Hawaii Public Radio aims for wider reach


By HUNTER BISHOP

Tribune-Herald staff writer

Hilo is at the end of the line but is finally about to get a full serving of Hawaii Public Radio.

Most of the state — everywhere but East Hawaii — now gets the full array of HPR programming, said Michael Titterton, president and general manager of Hawaii Public Radio.

In February a $100,000 transmitter was put into service on Hualalai that allows West Hawaii listeners to hear both of HPR’s broadcast programming channels — HPR-1 and HPR-2.

The new West Hawaii transmitter “went on right on schedule,” Titterton said. “It filled in a lot of dead spots.” Waimea was “a notorious blank spot” and one of the more prominent unserved areas prior to getting the new transmitter, he said.

Thousands of new listeners in West Hawaii will be able to tune into HPR-1 and HPR-2 as a result of the new transmitter, although exact numbers are difficult to determine. “This new transmitter fills in that (area) very nicely,” he said.

But East Hawaii is still without HPR-2, so now HPR’s focus is on expanding its programming to Hawaii’s last unserved region by the end of this year, Titterton said, though he declined to release any details of the plan.

During last year’s spring 2012 fundraising drive, classical music and fine arts stations known originally as KHPR 88.1 (Honolulu), KKUA 90.7 (Wailuku), and KANO 91.1 (Hilo), were branded as HPR-1 stations, while, KIPO 89.3 (Honolulu), KIPM 89.7 (Waikapu), KIPH 88.3 (Hana), and KHPH 88.7 (Kailua-Kona), which offer news, talk radio and jazz programming, are now known collectively as HPR-2.

Titterton said about 15 percent of the funds it collects from on-air fundraising drives comes from Hawaii Island donors, and most of that (56 percent) comes from East Hawaii (Hawi to Hawaiian Ocean View Estates).

“Members,” as on-air contributors are known, number 1,044 in East Hawaii and 824 in West Hawaii, though West Hawaii is growing faster than East Hawaii. HPR has more than 12,000 members islandwide, Titterton said.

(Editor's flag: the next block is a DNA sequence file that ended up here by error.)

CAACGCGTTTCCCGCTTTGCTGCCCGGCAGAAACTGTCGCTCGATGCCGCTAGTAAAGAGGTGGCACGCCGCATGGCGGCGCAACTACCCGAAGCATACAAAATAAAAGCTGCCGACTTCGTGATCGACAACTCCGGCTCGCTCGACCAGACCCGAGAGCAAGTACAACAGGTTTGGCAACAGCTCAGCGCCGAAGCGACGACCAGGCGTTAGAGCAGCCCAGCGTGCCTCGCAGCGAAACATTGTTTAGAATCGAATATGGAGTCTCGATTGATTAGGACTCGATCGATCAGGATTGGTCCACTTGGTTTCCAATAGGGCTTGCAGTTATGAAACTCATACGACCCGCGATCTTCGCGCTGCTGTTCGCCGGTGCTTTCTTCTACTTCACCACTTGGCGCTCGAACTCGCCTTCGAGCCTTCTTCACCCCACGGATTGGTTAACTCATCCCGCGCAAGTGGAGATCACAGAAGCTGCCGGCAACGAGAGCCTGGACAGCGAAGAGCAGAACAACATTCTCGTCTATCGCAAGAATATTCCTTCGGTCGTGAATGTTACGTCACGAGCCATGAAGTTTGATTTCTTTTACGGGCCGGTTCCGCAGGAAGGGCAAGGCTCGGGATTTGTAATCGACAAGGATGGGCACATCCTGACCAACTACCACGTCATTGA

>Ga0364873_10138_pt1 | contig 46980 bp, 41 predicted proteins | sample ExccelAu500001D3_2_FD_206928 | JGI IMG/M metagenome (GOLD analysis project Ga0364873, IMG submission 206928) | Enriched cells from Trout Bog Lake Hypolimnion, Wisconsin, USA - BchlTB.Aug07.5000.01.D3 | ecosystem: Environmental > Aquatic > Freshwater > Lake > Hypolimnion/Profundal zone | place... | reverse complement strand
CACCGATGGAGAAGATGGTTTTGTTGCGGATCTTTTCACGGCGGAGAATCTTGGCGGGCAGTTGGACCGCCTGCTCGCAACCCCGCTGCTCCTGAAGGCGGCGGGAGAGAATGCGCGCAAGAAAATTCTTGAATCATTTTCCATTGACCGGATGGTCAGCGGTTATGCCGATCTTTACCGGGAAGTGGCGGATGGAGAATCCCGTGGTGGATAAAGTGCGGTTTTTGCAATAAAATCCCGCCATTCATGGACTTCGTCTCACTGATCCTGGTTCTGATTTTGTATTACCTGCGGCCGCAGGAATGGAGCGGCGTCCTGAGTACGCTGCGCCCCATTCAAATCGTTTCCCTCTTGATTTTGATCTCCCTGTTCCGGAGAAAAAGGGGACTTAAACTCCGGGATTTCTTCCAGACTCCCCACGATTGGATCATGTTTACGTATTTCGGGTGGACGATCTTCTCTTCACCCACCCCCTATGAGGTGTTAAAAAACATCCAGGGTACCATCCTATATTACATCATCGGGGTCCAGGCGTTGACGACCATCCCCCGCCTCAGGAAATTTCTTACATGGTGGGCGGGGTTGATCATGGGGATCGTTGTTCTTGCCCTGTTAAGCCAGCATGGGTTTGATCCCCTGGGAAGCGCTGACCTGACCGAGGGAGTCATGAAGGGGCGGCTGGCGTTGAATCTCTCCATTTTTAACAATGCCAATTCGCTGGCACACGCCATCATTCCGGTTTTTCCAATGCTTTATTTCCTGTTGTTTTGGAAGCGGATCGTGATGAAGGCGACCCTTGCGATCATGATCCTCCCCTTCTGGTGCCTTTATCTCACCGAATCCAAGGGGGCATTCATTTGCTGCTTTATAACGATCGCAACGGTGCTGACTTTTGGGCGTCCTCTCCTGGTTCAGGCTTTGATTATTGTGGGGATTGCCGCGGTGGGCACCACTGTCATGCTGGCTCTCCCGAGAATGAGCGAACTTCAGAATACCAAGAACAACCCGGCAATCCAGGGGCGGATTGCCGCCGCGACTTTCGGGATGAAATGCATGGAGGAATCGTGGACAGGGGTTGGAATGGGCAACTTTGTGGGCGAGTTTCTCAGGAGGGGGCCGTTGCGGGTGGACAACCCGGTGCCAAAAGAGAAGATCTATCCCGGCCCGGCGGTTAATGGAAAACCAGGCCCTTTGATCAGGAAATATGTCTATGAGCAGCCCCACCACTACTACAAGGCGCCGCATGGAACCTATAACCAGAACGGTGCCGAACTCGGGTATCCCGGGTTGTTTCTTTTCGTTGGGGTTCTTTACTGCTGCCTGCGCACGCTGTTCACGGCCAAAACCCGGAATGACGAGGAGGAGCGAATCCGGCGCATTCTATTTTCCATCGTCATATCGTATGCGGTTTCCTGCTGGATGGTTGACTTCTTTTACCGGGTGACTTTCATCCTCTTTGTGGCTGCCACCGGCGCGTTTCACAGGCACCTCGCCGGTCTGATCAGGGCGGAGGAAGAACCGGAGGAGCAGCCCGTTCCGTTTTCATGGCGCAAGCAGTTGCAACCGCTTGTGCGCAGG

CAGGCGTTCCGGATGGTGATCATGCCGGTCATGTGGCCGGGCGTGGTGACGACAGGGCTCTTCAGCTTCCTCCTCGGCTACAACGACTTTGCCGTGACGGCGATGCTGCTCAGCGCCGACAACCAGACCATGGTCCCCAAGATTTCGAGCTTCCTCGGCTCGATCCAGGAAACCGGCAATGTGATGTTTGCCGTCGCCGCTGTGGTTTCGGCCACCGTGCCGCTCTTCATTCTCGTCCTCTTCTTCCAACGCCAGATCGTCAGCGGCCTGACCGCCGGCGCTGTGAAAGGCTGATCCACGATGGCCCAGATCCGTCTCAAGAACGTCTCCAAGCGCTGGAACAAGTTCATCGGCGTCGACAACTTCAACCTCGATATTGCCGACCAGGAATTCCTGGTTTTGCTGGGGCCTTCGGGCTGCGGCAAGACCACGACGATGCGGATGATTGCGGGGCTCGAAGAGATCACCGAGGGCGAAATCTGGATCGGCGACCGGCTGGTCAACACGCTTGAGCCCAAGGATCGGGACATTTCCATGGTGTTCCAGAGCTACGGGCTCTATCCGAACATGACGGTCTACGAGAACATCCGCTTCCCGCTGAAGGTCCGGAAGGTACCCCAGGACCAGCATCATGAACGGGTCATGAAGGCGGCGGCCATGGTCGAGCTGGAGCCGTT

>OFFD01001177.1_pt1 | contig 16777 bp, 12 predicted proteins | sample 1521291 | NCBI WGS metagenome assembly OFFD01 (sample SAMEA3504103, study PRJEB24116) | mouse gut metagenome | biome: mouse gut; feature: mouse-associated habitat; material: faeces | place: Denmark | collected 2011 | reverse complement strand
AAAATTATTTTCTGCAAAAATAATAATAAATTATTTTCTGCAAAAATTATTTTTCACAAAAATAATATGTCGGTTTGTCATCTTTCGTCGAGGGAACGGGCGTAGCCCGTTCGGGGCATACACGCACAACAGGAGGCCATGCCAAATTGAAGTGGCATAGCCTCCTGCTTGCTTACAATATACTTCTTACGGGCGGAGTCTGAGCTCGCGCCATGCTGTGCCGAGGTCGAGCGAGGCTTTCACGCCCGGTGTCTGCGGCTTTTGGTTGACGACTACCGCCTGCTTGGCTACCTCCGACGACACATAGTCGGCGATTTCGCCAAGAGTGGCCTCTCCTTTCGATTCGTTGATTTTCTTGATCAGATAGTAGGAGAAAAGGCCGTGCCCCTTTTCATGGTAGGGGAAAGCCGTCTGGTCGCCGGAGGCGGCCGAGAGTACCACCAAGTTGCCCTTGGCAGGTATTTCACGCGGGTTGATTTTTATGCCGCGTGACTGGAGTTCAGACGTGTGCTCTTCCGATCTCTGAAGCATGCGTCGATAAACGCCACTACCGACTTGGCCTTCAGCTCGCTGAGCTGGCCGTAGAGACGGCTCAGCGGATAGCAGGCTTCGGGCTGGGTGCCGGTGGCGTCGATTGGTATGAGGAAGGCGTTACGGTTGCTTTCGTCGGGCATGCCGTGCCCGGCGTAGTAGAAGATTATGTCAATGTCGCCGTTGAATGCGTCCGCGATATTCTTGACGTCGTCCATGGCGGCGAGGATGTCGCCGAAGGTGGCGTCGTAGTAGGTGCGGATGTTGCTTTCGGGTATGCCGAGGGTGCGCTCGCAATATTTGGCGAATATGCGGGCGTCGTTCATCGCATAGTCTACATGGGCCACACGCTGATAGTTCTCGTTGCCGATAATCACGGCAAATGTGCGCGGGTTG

Among Hawaii Island’s faithful listeners and generous contributors is Barry Taniguchi, CEO of KTA Super Stores, who said HPR’s programming is “good for the entire community.”

“I like to listen to the news in the morning,” Taniguchi said. He said KTA advertises on local commercial radio stations, but the HPR stations provide more programming variety for the island’s radio listeners, so he wanted to support public radio for the community as well.

Last year Taniguchi contributed $5,000 to the West Hawaii signal transmitter fundraising effort and has been a steady contributor to public radio for years.

“Barry was one of the first to step forward from the beginning with KANO in Hilo in 1999,” Titterton said. “He got the ball rolling.”

Soon all of Hawaii will have over-the-air access to both signals, said Titterton. “The last piece of the puzzle will be East Hawaii.”

Taniguchi said adding HPR-2 to East Hawaii’s radio dial would probably require a capital fundraising campaign for a new transmitter. “We would help with that, too” he said.

Titterton said he and his staff always feel welcome on Hawaii Island. “When we can go… it’s always such a warm reception. It’s neat,” he said.

But East Hawaii listeners are still clamoring for HPR-2.

“They are not backward about being forward,” Titterton said. “There is an acute consciousness that HPR-2 is not there yet. We resolved to have that dealt with by the end of the year.”

Contact Hunter Bishop at hbishop@hawaiitribune-herald.com.

 

Rules for posting comments